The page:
Preparing for the smart grid

electric vehicle
New petrol & diesel vehicles will be phased out and replaced by electric by 2040. Image source.

In the future, electric cars could collectively be used to store excess renewable energy when supply out-strips demand, selling the power back to the grid when needed. Doing so could reduce costs not just for vehicle owners, but electricity customers in general.

“The way we generate, transport and use electricity – and power our cars – is undergoing a radical transformation in Great Britain” says Jonathan Brearley, executive director of systems and networks at Ofgem. “Ofgem will ensure that the energy system is fit for this exciting, cleaner future and at the lowest cost for consumers.”

The National Grid is preparing for a phase of rapid change, as electric vehicles are set to replace petrol & diesel cars by 2040.

Vehicle owners would need a smart meter as well as a smart charger to take advantage of cheaper off-peak energy. For now, the flexible charging system is still in the planning & consultation stage.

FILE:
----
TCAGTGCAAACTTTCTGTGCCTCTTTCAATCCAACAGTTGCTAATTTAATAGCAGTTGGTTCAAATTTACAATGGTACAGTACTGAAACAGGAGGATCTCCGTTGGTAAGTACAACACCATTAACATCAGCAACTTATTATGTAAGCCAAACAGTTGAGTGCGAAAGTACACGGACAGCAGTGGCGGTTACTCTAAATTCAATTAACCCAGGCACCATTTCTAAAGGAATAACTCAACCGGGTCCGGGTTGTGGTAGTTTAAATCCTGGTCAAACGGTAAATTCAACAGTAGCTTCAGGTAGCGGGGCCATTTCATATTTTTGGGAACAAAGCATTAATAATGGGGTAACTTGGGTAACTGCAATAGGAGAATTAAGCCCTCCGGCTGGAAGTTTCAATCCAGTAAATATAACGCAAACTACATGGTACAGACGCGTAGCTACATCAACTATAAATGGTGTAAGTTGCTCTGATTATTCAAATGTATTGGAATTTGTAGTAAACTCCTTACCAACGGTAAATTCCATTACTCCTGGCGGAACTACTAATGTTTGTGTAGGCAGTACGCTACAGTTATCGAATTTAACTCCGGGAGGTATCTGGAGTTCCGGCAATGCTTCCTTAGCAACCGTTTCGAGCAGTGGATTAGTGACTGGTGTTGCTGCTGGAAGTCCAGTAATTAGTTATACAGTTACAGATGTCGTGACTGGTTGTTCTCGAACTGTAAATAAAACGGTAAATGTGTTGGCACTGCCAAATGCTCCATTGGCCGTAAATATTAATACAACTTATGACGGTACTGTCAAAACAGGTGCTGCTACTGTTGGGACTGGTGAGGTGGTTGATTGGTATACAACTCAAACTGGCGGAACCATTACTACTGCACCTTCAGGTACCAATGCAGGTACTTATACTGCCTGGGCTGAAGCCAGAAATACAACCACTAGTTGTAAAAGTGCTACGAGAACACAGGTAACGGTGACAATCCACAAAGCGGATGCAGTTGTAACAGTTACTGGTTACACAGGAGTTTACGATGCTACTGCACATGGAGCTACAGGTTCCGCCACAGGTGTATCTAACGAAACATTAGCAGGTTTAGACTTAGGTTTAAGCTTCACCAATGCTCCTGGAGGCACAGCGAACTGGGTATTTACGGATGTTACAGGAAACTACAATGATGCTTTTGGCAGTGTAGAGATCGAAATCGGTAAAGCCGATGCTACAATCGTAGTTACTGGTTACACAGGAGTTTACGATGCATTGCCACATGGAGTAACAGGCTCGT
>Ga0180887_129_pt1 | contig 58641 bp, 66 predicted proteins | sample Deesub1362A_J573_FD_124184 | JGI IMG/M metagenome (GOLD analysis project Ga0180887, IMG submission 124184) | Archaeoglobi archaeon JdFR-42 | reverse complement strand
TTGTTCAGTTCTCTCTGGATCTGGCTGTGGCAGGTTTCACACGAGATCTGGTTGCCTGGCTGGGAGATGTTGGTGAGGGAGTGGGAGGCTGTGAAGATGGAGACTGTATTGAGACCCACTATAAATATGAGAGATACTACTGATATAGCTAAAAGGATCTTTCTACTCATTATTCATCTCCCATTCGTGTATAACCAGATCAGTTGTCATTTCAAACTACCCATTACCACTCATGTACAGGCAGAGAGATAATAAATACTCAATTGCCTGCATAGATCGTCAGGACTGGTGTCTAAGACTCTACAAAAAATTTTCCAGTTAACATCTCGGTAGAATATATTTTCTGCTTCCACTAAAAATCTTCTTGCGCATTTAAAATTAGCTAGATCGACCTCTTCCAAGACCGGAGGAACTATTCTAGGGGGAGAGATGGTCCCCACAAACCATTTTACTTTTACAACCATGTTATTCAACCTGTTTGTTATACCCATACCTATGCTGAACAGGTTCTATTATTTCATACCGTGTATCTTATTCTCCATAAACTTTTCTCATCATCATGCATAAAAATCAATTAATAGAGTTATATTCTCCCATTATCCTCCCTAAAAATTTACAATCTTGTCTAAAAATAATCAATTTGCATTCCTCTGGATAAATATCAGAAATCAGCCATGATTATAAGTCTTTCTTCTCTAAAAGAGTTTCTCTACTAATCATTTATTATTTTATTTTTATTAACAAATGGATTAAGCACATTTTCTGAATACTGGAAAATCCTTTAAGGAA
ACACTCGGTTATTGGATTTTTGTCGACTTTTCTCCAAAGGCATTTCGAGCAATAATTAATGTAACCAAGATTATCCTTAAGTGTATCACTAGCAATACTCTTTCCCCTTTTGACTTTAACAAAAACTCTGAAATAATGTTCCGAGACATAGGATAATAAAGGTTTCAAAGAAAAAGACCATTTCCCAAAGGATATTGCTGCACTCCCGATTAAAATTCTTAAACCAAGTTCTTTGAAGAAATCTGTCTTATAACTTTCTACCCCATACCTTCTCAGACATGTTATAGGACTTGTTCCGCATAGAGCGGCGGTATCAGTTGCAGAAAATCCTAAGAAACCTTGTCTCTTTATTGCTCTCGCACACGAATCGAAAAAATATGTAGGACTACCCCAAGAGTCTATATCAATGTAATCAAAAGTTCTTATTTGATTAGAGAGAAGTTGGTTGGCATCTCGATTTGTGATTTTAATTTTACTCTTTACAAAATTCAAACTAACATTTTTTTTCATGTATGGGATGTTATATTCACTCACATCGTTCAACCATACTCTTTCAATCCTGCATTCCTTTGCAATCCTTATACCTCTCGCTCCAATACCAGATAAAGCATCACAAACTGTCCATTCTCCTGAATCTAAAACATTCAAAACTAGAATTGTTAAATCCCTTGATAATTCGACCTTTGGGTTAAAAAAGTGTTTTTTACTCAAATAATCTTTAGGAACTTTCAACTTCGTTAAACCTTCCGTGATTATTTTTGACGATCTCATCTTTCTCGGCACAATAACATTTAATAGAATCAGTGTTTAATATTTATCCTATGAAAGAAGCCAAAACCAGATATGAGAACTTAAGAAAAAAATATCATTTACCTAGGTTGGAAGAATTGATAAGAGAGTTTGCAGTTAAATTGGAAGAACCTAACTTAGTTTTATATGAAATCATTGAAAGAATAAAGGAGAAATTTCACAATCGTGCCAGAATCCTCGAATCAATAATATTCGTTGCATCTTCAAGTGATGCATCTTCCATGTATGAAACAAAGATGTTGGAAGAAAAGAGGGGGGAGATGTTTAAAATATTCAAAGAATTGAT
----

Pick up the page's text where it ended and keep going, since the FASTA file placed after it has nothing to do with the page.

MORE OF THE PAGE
Government launches ‘Road to Zero’ strategy to reduce vehicle emissions

hybrid car

The government has laid out plans for ‘at least half of new cars to be ultra low emission by 2030’, as part of its new ‘Road to Zero’ strategy announced yesterday.

The strategy explains how the government intends to meet its ultimate goal of banning new petrol & diesel vehicles by 2040. Low emission diesel and hybrid vehicles will play a role in the eventual shift over to fully-electric cars. The government wants the UK to be ‘the best place in the world to build and own an electric vehicle’.

More charging points

The government wants to see charging points built into all new street lights, new homes and other buildings such as offices. £400 million will be poured into expanding the existing charging infrastructure, putting more charging points in public spaces and service stations.

The strategy also mentions a £40 million fund for developing new charging technologies.